April 06, 2012
Dr. David Starkey is a great man, a Tudor historian, and one of the few academics who tells it like it is. Openly gay, he has no time for prancing queens and other such clown minorities trying to steal a bigger slice of the freebie pie. After England’s riots last summer—while politically correct policy-makers were hand-wringing about inequality and other such urban-deprivation myths—he had the courage to mention “black gangster culture.” It’s an understatement to say he did not endear himself to the PC commissars.
PC, as intolerant a system of thought as the Salem trials, will simply never accept the truth. In fact it is a persistent form of untruthfulness, pretending that things are different from what they are. Black crime, both in American urban jungles as well as in Britain, is a way of life, as is black-on-black violence. It is about color as well as culture. Politicians and policy-makers would rather die than admit this, yet die they should because it is the truth. But speaking the truth is no longer acceptable in Western societies.
So-called imams in Western Europe preach that the Koran requires the execution of gays. But if I write that Islam is a vile religion for advocating the execution of homosexuals I will likely be sued and pursued by my own kind: white Christian heterosexuals who believe that appeasing the so-called “towels” will one day bring us peace and prosperity. Black gangland violence has turned certain areas of British cities into no-go zones, while black and Hispanic gangs have done the same to American cities such as Detroit, Dallas, and Los Angeles. Talk or write about generation after generation of black criminals and they will come after you threatening prison the way Trevor Phillips did after the poor little Greek boy mentioned it about ten years ago.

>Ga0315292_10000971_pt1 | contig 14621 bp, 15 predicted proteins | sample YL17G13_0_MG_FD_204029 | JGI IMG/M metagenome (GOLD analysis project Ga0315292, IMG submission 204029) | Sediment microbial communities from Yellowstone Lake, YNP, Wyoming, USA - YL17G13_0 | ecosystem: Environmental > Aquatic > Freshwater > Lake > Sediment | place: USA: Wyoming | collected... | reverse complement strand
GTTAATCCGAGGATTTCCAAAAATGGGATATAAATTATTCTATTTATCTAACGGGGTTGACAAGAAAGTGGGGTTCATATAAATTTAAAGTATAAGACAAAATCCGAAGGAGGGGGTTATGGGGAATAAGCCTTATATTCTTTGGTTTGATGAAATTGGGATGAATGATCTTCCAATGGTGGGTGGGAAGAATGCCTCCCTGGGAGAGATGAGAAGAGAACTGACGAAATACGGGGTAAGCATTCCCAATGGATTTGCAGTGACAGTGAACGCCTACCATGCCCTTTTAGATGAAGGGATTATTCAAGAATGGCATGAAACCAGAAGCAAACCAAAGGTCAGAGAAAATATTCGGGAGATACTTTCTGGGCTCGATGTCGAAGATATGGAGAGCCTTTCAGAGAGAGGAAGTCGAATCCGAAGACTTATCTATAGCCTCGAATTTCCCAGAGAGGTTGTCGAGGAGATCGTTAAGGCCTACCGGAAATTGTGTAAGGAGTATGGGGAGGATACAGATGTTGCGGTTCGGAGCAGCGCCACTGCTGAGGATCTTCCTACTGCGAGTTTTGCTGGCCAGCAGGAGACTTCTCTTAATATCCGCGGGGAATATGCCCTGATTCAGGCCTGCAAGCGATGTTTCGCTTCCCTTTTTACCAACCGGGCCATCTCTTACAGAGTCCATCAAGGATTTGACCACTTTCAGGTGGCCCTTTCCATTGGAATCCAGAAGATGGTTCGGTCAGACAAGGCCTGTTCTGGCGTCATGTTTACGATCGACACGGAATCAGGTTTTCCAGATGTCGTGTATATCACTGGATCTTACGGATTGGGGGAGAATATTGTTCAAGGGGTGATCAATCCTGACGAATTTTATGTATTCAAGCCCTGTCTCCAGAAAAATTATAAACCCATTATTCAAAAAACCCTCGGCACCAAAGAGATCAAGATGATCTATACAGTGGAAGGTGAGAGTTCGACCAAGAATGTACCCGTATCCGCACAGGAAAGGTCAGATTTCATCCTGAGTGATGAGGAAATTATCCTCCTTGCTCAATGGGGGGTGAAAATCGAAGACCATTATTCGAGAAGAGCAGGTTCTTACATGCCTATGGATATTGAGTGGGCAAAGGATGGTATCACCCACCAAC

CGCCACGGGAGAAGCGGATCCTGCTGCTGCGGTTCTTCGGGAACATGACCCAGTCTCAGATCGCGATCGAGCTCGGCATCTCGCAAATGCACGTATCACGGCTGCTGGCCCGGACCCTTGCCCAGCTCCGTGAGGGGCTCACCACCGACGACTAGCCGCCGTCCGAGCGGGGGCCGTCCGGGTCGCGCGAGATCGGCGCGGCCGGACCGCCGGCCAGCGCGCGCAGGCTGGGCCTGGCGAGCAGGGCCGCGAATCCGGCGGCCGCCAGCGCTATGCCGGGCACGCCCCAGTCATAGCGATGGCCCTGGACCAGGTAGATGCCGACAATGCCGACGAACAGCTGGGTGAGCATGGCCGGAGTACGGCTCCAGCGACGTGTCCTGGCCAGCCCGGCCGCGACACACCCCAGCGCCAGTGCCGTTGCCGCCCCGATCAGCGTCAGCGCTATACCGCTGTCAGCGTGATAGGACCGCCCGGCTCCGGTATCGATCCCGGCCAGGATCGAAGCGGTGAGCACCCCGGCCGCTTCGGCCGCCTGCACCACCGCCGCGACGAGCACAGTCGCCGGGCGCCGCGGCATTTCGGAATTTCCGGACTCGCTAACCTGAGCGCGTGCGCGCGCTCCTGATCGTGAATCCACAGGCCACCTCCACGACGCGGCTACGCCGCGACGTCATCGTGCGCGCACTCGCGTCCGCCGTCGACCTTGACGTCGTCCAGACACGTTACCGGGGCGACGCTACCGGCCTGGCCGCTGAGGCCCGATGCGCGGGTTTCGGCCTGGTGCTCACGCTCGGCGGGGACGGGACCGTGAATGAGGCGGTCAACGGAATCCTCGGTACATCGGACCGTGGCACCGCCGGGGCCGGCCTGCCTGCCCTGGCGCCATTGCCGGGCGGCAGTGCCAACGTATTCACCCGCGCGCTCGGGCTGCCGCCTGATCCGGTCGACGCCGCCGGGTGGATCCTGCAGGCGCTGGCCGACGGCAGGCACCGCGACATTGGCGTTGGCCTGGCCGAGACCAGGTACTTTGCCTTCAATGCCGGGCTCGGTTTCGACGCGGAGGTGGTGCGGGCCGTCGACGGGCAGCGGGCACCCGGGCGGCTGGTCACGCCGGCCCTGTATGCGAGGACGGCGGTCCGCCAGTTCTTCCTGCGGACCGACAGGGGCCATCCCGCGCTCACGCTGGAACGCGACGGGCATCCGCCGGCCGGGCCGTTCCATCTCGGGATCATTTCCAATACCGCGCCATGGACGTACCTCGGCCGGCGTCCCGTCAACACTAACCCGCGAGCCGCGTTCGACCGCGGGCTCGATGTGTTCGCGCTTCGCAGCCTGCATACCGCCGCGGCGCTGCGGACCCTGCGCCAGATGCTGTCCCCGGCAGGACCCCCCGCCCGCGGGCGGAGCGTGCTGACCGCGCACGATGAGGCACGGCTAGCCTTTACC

The latest joke conviction comes from Paris, where the famous perfumer Jean Paul Guerlain was found guilty after saying:
For once, I set to work like a Negro. I don’t know if Negroes have always worked like that, but anyway.
The perfumer said this on television, which earns him a ten for courage and a zero for sensitivity. Although he has apologized profusely since, the court found him guilty for being a threat to public order. In other words, Gaultier threatened public order for hinting that blacks are lazy. Was the Bastille stormed 222 years ago so a judge can fine a man of previously impeccable character for being insensitive on television?